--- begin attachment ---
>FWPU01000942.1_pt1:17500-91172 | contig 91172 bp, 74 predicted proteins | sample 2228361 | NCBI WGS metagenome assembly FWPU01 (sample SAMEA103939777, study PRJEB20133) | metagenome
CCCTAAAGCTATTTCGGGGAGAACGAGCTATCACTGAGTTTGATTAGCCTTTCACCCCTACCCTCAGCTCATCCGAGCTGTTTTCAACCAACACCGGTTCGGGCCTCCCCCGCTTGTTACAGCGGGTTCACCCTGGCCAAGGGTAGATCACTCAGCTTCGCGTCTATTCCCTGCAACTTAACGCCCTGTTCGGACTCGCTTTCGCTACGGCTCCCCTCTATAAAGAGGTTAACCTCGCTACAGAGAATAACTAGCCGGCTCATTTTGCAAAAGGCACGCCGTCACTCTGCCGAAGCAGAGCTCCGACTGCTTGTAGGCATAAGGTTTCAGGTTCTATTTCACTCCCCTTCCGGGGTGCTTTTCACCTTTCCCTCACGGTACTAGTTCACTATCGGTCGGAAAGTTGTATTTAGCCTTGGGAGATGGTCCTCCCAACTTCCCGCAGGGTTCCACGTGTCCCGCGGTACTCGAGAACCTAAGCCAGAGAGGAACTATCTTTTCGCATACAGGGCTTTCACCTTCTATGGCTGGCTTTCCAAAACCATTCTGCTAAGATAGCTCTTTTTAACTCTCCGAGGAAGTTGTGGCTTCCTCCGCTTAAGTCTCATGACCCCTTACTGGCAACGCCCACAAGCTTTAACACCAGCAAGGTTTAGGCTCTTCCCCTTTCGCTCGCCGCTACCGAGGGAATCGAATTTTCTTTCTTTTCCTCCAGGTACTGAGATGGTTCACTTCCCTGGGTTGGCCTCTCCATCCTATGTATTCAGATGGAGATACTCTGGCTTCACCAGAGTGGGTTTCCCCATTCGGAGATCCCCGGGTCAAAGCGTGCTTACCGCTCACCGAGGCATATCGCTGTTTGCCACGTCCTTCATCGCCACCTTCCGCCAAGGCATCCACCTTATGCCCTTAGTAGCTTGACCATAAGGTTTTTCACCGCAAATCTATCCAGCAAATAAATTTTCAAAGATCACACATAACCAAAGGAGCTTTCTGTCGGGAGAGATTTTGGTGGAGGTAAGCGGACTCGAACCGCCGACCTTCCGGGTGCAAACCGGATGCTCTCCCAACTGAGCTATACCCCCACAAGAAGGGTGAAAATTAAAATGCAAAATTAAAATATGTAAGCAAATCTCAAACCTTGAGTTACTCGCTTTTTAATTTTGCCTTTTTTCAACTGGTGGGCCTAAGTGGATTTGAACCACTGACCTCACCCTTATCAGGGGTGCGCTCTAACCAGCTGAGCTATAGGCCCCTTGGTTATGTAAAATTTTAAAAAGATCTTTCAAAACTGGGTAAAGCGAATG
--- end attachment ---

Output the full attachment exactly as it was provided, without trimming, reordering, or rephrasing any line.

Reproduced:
>FWPU01000942.1_pt1:17500-91172 | contig 91172 bp, 74 predicted proteins | sample 2228361 | NCBI WGS metagenome assembly FWPU01 (sample SAMEA103939777, study PRJEB20133) | metagenome
CCCTAAAGCTATTTCGGGGAGAACGAGCTATCACTGAGTTTGATTAGCCTTTCACCCCTACCCTCAGCTCATCCGAGCTGTTTTCAACCAACACCGGTTCGGGCCTCCCCCGCTTGTTACAGCGGGTTCACCCTGGCCAAGGGTAGATCACTCAGCTTCGCGTCTATTCCCTGCAACTTAACGCCCTGTTCGGACTCGCTTTCGCTACGGCTCCCCTCTATAAAGAGGTTAACCTCGCTACAGAGAATAACTAGCCGGCTCATTTTGCAAAAGGCACGCCGTCACTCTGCCGAAGCAGAGCTCCGACTGCTTGTAGGCATAAGGTTTCAGGTTCTATTTCACTCCCCTTCCGGGGTGCTTTTCACCTTTCCCTCACGGTACTAGTTCACTATCGGTCGGAAAGTTGTATTTAGCCTTGGGAGATGGTCCTCCCAACTTCCCGCAGGGTTCCACGTGTCCCGCGGTACTCGAGAACCTAAGCCAGAGAGGAACTATCTTTTCGCATACAGGGCTTTCACCTTCTATGGCTGGCTTTCCAAAACCATTCTGCTAAGATAGCTCTTTTTAACTCTCCGAGGAAGTTGTGGCTTCCTCCGCTTAAGTCTCATGACCCCTTACTGGCAACGCCCACAAGCTTTAACACCAGCAAGGTTTAGGCTCTTCCCCTTTCGCTCGCCGCTACCGAGGGAATCGAATTTTCTTTCTTTTCCTCCAGGTACTGAGATGGTTCACTTCCCTGGGTTGGCCTCTCCATCCTATGTATTCAGATGGAGATACTCTGGCTTCACCAGAGTGGGTTTCCCCATTCGGAGATCCCCGGGTCAAAGCGTGCTTACCGCTCACCGAGGCATATCGCTGTTTGCCACGTCCTTCATCGCCACCTTCCGCCAAGGCATCCACCTTATGCCCTTAGTAGCTTGACCATAAGGTTTTTCACCGCAAATCTATCCAGCAAATAAATTTTCAAAGATCACACATAACCAAAGGAGCTTTCTGTCGGGAGAGATTTTGGTGGAGGTAAGCGGACTCGAACCGCCGACCTTCCGGGTGCAAACCGGATGCTCTCCCAACTGAGCTATACCCCCACAAGAAGGGTGAAAATTAAAATGCAAAATTAAAATATGTAAGCAAATCTCAAACCTTGAGTTACTCGCTTTTTAATTTTGCCTTTTTTCAACTGGTGGGCCTAAGTGGATTTGAACCACTGACCTCACCCTTATCAGGGGTGCGCTCTAACCAGCTGAGCTATAGGCCCCTTGGTTATGTAAAATTTTAAAAAGATCTTTCAAAACTGGGTAAAGCGAATG